North Carolina-based Marc S. Stevens, MD, FACS, is one of the top orthopedic surgeons in the country. Previously, while practicing in Little Rock, he was named Arkansas Physician of the Year. In addition to his orthopedic expertise, Dr. Stevens has developed a reputation as an expert in nutrition, especially as it relates to wound healing, bone and joint health, and healthy weight. To learn more about Dr. Marc S. Stevens go to www.DRSHealthInc.com When Dr. Stevens spoke recently with Diabetes Health Publisher and Editor-in-Chief Nadia Al-Samarrie, he provided a surgeon’s point of view about surgery for people with diabetes. Nadia: Your focus on nutrition is wonderful-and unusual. Why are you so interested in nutrition? Dr. Stevens: You have to go back to the 1980s, when proponents started to claim that good nutrition could do anything: “It will grow your hair back, it will make you taller, it will make you stronger, it will make you 18 again.” Instead of getting involved and trying to redirect those outlandish claims in a more scientific direction, medicine kind of stepped back and said, “Well, we’re not going to have anything to do with nutrition anymore. We’re just going to go what’s called the allopathic route and focus on what we do best.” As a result, we lost a chance to connect with an important aspect of health. Most doctors still grasp that nutrition is vital. The reason we call certain things “vitamins” is because they are vital minerals, essential to good health. We all check for them, and we treat deficiencies when we find them lacking. But when it comes to prevention and how nutrition can support wound recovery or preparation for surgery, we just don’t typically think that way. Because I have paid close attention to nutrition, I’ve be Continue reading >>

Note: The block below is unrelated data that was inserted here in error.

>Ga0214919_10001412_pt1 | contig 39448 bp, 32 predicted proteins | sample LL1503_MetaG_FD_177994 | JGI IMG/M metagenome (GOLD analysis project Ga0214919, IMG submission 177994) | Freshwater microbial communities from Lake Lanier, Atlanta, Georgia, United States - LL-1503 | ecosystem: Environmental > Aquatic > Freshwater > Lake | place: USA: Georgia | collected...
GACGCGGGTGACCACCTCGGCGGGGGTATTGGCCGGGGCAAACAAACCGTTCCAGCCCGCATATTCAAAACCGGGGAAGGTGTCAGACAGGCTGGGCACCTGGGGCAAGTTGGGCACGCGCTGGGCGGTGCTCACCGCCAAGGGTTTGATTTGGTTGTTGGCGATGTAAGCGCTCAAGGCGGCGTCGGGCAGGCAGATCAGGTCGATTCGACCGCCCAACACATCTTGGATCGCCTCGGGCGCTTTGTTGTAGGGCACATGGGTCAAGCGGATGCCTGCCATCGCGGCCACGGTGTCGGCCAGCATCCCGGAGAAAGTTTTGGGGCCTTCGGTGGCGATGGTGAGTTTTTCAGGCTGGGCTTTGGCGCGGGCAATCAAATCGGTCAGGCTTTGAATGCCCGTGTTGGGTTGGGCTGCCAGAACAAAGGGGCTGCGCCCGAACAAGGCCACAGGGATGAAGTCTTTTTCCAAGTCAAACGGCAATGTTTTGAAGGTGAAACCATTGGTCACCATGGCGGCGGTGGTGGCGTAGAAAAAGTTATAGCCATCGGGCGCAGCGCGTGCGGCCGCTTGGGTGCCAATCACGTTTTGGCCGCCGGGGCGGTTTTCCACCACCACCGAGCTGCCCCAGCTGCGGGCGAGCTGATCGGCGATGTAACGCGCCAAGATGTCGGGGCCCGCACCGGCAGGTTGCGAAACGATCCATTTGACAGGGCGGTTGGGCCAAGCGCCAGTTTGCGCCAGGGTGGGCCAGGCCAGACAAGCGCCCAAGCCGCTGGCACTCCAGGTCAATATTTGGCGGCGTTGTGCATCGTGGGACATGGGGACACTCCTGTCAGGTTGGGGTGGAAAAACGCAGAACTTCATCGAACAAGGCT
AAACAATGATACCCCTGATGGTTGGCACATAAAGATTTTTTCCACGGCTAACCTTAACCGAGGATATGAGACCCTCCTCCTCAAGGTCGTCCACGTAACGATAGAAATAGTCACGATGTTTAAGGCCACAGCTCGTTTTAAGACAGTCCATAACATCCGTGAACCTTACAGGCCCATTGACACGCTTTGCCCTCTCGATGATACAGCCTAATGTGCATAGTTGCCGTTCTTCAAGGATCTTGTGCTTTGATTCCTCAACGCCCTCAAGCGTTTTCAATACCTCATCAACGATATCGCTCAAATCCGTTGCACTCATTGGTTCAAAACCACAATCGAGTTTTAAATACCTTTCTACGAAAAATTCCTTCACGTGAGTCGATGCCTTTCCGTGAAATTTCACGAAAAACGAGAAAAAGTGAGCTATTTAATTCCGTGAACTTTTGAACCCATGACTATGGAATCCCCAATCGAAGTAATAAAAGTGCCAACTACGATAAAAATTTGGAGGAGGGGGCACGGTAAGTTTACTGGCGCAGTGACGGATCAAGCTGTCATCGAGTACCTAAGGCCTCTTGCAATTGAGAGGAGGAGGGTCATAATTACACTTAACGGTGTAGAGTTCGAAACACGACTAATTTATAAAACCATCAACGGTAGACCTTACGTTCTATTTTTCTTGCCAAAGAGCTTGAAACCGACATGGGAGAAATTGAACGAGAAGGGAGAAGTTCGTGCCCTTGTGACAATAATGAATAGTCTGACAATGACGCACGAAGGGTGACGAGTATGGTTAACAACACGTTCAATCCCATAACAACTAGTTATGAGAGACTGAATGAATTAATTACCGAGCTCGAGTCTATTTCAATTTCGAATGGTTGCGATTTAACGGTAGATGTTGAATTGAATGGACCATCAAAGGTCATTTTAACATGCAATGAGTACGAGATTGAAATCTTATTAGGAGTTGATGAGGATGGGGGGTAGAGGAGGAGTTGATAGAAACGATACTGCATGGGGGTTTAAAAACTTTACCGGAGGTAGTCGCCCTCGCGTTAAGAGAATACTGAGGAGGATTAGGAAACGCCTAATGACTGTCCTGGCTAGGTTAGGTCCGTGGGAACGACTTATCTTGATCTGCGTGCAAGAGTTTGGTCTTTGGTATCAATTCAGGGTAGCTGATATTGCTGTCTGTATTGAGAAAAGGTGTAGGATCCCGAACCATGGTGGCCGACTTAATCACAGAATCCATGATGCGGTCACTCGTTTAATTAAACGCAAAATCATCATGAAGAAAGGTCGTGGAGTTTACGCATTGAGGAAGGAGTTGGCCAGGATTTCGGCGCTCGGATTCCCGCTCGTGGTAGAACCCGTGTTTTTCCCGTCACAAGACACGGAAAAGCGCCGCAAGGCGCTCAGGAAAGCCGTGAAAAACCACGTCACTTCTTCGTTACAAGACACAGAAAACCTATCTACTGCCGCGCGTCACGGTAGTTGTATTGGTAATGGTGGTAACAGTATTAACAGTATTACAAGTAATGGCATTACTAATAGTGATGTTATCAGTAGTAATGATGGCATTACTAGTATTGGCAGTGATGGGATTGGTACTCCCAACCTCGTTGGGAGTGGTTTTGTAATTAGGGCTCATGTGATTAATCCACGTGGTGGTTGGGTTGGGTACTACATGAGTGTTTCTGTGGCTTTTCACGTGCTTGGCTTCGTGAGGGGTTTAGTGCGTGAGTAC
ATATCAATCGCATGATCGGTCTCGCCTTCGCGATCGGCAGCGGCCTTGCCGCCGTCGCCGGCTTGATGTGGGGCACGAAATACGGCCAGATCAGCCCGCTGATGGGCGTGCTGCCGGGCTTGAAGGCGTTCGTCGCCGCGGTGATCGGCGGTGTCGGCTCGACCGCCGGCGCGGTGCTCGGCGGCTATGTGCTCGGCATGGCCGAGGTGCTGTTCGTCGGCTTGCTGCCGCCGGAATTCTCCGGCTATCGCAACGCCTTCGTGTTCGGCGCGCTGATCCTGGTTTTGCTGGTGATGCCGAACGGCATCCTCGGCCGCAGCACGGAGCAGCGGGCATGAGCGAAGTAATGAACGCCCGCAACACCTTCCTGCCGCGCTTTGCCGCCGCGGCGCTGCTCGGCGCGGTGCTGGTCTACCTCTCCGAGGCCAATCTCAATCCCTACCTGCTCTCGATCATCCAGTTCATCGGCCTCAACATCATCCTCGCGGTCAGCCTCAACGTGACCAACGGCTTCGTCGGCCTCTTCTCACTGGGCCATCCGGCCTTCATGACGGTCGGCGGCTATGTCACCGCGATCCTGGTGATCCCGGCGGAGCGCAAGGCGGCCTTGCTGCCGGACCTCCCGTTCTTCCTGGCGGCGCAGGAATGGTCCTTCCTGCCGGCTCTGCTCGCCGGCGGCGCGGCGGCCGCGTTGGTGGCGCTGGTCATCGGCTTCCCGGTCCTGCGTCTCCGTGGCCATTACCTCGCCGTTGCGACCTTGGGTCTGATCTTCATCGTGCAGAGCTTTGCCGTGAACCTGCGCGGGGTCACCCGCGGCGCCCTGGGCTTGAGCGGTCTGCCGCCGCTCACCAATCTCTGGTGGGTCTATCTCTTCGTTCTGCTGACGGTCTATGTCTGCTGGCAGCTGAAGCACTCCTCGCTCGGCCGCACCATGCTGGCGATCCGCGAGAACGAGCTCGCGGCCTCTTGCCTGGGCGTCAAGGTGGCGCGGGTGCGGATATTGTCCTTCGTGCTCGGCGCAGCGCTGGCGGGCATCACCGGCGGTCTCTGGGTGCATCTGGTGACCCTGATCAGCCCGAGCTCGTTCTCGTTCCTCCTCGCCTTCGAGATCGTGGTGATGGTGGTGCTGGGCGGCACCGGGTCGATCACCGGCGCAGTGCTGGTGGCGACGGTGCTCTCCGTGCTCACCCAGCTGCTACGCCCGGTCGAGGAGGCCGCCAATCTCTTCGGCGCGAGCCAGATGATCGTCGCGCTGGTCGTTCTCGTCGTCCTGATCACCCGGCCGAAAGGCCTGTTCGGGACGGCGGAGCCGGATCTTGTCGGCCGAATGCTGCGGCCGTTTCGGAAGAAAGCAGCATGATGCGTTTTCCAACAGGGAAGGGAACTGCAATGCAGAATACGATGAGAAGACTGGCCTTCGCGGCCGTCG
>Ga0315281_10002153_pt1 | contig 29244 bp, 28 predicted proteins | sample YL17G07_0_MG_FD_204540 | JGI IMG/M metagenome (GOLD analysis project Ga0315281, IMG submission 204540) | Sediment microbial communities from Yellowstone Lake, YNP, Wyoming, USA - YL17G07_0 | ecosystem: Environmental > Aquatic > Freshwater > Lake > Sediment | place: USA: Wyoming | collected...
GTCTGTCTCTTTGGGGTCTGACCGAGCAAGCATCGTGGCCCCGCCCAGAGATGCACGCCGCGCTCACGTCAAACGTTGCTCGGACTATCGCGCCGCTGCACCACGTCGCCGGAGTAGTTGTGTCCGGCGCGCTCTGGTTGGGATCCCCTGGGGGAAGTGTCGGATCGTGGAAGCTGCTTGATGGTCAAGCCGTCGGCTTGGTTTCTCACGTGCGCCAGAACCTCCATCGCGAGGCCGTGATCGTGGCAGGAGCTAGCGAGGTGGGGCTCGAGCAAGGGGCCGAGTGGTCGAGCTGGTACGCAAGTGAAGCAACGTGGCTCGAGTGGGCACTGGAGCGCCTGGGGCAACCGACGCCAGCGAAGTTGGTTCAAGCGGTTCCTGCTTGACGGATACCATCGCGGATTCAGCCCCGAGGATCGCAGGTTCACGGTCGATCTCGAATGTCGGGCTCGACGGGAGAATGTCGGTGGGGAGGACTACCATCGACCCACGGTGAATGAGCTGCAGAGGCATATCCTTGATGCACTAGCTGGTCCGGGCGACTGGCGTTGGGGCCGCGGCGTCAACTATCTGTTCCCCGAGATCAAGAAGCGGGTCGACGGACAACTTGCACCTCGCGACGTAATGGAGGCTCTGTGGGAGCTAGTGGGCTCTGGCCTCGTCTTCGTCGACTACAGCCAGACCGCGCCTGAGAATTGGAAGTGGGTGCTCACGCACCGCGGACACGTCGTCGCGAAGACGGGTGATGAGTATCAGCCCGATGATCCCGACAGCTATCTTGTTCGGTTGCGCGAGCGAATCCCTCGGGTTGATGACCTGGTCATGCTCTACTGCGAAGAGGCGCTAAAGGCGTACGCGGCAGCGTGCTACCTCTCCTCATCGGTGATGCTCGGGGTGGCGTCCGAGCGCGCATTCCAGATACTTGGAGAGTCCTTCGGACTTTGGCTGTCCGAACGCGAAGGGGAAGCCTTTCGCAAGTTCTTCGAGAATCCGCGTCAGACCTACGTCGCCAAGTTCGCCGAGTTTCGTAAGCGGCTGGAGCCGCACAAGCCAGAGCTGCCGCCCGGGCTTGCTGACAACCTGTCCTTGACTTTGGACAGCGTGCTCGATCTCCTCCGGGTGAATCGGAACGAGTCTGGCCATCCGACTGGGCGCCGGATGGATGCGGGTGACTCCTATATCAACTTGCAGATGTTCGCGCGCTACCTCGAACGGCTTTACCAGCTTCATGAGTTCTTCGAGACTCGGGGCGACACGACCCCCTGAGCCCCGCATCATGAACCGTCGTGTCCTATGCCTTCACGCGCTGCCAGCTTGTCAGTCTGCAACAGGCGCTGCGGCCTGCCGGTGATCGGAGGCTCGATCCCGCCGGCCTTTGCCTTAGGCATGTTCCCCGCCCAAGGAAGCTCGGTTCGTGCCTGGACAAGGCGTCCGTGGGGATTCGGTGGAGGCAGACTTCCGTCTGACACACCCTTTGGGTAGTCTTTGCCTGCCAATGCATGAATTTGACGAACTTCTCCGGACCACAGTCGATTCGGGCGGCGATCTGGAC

Precautions For Patients With Diabetes Undergoing Surgery

Precautions For Patients With Diabetes Undergoing Surgery

Professional Reference articles are written by UK doctors and are based on research evidence, UK and European Guidelines. They are designed for health professionals to use. You may find the Type 1 Diabetes article more useful, or one of our other health articles. There is a rising incidence and prevalence of diabetes mellitus. About 50% of people with diabetes mellitus are unaware of their condition. Approximately 25% of all patients with diabetes undergoing surgery are undiagnosed on admission to hospital. Patients with diabetes have a higher risk of cardiovascular disease. Patients with diabetes have a higher perioperative risk. They are more likely because of their disease to require surgery and those undergoing surgery are likely to be less well controlled and to have complications from their diabetes. Surgeons and anaesthetists operating on patients with diabetes should be familiar with the risks attached to having diabetes, and to the particular risks of the particular surgery and of anaesthesia in patients with diabetes. Risks and complications of diabetes mellitus Patients with diabetes mellitus are at risk of the complications of the disease. It is worth considering these in outline when considering how best to care for patients with diabetes undergoing surgery. See also separate Diabetes Mellitus article. Perioperative risks and complications of diabetes mellitus It is important in assessing risk of complications in patients with diabetes undergoing surgery to consider the specific type of surgery and anaesthetic technique. There is evidence for higher risk in those with diabetes undergoing surgery and, when such evidence is lacking, it may in part be testament to the relative safety of modern surgery and anaesthesia. However, the following risks and observati Continue reading >>